Featuring Jeff Flake (R-AZ), United States Senator; Dave Brat (R-VA-7), United States Congressman; Michael F. Cannon, Director of Health Policy Studies, Cato Institute; John C. Goodman, President, Goodman Institute for Public Policy Research; moderated by Peter Russo, Director of Congressional Affairs, Cato Institute.
In Lukewarming: The New Climate Science that Changes Everything, Pat Michaels and Chip Knappenberger explain the real science and spin behind the headlines and come to a provocative conclusion: global warming is not hot—it’s lukewarm. Climate change is real, it is partially man-made, but it is clearer than ever that its impact has been exaggerated—with many predictions now being rendered implausible or impossible. This new paperback edition of the book is an expanded edition of last year’s ebook-only edition of Lukewarming, and includes updates in science and policy following the accords reached at the 2015 United Nations Climate Change Conference in Paris.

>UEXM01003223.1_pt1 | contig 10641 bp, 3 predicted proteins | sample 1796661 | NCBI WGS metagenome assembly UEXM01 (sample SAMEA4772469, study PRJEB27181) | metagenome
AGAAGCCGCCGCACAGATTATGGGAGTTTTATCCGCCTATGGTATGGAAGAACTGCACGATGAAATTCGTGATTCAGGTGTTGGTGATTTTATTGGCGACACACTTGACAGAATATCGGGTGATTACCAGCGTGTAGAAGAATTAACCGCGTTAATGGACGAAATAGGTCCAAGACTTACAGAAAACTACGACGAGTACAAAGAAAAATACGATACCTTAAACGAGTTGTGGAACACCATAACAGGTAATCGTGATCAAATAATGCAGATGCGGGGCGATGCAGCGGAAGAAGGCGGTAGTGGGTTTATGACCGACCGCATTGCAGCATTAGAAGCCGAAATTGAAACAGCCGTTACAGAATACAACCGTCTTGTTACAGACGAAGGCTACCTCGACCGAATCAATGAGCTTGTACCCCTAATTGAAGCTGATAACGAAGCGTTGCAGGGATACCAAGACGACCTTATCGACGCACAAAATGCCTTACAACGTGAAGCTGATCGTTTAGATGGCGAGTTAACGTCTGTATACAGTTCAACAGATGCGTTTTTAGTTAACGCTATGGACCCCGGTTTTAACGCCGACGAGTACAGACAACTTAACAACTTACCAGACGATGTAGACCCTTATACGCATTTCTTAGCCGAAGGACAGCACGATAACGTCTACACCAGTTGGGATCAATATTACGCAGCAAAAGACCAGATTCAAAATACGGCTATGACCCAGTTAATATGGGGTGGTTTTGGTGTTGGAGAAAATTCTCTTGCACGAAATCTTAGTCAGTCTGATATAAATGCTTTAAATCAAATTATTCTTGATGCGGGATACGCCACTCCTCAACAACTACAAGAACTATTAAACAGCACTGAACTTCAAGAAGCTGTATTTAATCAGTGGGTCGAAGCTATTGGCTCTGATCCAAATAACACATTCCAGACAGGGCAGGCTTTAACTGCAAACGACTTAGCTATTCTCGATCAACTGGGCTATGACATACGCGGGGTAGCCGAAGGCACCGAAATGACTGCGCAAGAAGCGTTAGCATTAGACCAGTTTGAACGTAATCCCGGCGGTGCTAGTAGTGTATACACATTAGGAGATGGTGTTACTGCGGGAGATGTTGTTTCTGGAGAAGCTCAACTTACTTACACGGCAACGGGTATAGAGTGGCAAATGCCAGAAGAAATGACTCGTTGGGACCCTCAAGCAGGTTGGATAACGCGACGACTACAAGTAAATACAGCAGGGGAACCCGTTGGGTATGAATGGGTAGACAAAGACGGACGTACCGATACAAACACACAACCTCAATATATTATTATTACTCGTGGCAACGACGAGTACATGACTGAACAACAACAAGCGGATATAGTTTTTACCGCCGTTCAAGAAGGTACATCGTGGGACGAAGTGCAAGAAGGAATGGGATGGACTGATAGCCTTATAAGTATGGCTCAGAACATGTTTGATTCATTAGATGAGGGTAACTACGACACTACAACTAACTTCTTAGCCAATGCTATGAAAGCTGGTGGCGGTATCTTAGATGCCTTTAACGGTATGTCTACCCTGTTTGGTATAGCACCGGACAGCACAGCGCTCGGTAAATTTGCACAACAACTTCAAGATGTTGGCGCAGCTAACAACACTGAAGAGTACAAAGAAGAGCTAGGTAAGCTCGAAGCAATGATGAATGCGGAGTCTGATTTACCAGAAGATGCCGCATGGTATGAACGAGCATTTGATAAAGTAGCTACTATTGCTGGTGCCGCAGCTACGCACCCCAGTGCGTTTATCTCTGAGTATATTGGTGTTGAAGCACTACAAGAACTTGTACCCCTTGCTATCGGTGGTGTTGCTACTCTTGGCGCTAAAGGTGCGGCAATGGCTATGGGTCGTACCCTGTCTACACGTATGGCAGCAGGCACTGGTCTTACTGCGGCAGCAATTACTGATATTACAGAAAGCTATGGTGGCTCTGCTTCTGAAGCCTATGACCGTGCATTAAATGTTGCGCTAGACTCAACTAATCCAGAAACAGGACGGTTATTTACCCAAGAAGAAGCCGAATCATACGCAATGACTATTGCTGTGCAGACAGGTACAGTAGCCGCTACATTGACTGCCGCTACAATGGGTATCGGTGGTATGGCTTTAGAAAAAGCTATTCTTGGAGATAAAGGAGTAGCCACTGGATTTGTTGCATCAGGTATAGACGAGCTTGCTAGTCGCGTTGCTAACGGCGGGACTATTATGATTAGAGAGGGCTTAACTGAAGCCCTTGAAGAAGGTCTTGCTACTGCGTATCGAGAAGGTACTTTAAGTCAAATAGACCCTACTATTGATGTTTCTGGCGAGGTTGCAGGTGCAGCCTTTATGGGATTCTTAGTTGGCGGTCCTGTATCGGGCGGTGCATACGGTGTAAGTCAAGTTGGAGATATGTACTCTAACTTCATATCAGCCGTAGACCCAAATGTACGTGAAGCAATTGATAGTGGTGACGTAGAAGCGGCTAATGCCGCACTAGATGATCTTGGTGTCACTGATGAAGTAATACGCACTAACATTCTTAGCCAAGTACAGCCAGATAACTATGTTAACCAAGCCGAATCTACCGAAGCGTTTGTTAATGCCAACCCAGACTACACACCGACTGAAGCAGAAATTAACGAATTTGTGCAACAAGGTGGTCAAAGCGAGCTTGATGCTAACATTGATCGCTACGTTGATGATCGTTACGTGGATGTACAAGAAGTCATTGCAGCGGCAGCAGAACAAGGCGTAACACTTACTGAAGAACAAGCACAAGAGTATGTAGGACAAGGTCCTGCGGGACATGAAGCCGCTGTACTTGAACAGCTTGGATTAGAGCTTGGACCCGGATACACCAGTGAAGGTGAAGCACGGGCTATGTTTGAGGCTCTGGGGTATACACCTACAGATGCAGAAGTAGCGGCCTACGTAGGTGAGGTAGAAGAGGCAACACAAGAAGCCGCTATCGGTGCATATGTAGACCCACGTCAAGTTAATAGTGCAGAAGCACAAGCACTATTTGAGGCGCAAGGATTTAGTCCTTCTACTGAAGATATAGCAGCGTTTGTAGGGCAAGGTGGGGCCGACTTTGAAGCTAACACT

The Cato Institute has released its 2015 Annual Report, which documents a dynamic year of growth and productivity. The thousands of individuals who contribute to Cato are passionate about freedom and committed to ensuring that future generations enjoy the blessings of liberty, unencumbered by an overreaching state that seeks to control their lives. This is Cato’s optimistic vision for the future, and it would be unimaginable without the Institute’s longstanding partnership with its Sponsors. We will continue our diligence and dedication to seeing this vision realized.
Featuring John Goodman, President, National Center for Policy Analysis; and Laurence J. Kotlikoff, Professor of Economics, Boston University, and Senior Fellow, National Center for Policy Analysis. With comments by
William Poole, Senior Fellow, Cato Institute, and Former President, Federal Reserve Bank of St. Louis. Moderated by
William A. Niskanen, Chairman Emeritus and Distinguished Senior Economist, Cato Institute.
The Obama administration is expected to propose a comprehensive reform of the American financial system some time in June. Goodman and Kotlikoff find the administration’s financial strategy — fighting each financial fire one by one and rebuilding the old system pretty much as it was — deeply misguided. It treats the symptoms, not the disease, and will leave us financially and fiscally weaker. It is more important to offer a solution based on a simple principle: no one should be able to gamble with other people’s money, including the taxpayers’ money, without their consent.